Gevelbekleding op basis van duurzame cellulose, ontworpen en geproduceerd door NPSP. Foto: NPSP
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At the root of the climate crisis is a resource crisis. The extraction of materials for numerous raw materials must and can be more sustainable. Recell Group is proof that.

Discarded pizza boxes, tissues, diapers: Some see it as waste, others make grateful use of them. Recell Group of Groningen is greening the business chain by converting cellulose from waste streams into raw materials for the construction, infrastructure and chemical industries. “Sustainable concrete blocks, cladding, cleaning products: A multitude of applications are possible,” says Jasmyn Minnema, Quality and Marketing Manager at Recell.

Residual waste streams

Reducing waste and reclaiming valuable resources are essential components for a sustainable future. Yet residual waste streams, such as industrial waste or sewage, are not always put to optimal use. Recell is changing that.

“Take waste paper, for example – a used pizza box. Only part of that is recyclable,” Minnema explains. “The pizza box is greasy and therefore cannot be included in the regular paper stream to be recycled. They are usually tossed into the incinerator. That’s a shame, because you can often make many new valuable end products from substances from this waste. For instance, we extract cellulose from waste streams.” Conventional cellulose production usually involves cutting down trees, which is harmful to the environment. The cellulose from Recell is consequently a more sustainable alternative.

The process

Cellvation, a subsidiary of the Recell Group and Cirtec, is entrusted with extracting cellulose from waste streams that Recell ultimately puts to use. It works as follows: Sewage is brought into a treatment plant. It first flows through a coarse screen that removes large particles from the water. Then the water is pumped through a sand trap to separate out sinkable solids. That’s also where the Cellvation process begins. The remaining wastewater basically passes through a so-called cellulose washer that separates cellulose fibers from other particles. The cellulose fibers are then disposed of and further processed and filtered. These are ultimately made into environmentally friendly raw materials.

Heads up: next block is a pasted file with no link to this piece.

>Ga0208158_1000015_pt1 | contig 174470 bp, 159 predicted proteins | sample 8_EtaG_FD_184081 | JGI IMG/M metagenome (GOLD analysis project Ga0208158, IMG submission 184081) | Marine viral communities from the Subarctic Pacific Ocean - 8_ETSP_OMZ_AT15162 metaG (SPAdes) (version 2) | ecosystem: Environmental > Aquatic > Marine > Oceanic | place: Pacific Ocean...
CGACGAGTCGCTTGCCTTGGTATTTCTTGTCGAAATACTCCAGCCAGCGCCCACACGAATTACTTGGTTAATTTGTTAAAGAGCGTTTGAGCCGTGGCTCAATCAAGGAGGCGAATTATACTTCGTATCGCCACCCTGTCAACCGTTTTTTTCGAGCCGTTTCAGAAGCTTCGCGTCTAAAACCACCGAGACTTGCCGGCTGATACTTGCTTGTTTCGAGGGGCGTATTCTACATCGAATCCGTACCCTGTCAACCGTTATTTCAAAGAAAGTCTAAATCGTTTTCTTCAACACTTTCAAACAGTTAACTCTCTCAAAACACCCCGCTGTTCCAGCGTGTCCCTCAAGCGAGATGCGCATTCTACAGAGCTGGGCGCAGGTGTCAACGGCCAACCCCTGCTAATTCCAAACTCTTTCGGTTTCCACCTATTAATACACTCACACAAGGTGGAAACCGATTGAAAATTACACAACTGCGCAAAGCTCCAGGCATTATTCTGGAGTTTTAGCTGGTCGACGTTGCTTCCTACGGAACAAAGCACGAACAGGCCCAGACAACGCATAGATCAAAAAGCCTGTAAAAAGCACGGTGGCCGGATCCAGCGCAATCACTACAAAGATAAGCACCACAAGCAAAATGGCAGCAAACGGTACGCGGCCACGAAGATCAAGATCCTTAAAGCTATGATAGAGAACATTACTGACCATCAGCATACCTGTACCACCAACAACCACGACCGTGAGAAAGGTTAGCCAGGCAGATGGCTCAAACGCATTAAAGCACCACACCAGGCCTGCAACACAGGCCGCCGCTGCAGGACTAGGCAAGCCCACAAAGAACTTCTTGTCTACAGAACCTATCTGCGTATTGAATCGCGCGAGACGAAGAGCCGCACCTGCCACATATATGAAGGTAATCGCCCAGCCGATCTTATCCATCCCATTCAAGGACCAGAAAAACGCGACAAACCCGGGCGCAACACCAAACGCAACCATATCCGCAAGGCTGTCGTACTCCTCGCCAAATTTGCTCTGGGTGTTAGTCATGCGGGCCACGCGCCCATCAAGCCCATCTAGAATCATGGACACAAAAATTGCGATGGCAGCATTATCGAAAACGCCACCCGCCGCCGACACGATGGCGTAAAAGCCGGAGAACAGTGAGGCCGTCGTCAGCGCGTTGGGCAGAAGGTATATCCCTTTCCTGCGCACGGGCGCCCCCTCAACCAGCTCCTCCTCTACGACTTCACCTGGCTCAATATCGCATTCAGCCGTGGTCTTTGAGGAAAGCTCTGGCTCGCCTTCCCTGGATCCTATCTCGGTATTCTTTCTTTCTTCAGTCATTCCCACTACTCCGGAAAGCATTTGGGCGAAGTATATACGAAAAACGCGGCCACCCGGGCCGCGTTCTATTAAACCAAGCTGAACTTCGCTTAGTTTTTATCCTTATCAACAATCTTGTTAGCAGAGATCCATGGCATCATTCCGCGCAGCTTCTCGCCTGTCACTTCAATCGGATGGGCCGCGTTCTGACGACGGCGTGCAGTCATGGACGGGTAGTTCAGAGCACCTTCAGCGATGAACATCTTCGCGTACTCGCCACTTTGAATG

Recell is worked into facade panels, flower pots, street furniture and crates and boxes, among other things. The Province of Groningen is supporting one of the projects of Recell. It awarded a grant to the company for a project that converts cellulose streams from wastewater into lactic acid, which is an important ingredient for sustainable cleaning products. The project was launched this year. 

Cellulose can also be used in products that replace regular concrete. The cement industry is not as well known for greenhouse gas emissions as agriculture or transport. Still, cement is one of the most polluting industrial sectors, accounting for about six percent of total human CO2 emissions. 

The sustainable cellulose from Recell is being developed by Omlab, a biobased design and project studio. The company is also working on developing a variant for sustainable concrete that is biodegradable and which also does not involve the addition of fossil minerals. These are 3D printed building blocks – BuildMaterial – which are as strong as gypsum blocks. 

‘Holding onto a planet ’ 

The mission is to convert all cellulose that is extracted from waste streams in Europe into products for a wide variety of markets by 2030. ” That ultimately will mean a huge reduction in CO2 for the whole of Europe. This way, we will hopefully have a green planet left over in the future,” Minnema says in conclusion.


This story is the result of a collaboration between Provincie Groningen and our editorial team. Innovation Origins is an independent journalism platform that carefully chooses its partners and only cooperates with companies and institutions that share our mission: spreading the story of innovation. This way we can offer our readers valuable stories that are created according to journalistic guidelines. Want to know more about how Innovation Origins works with other companies? Click here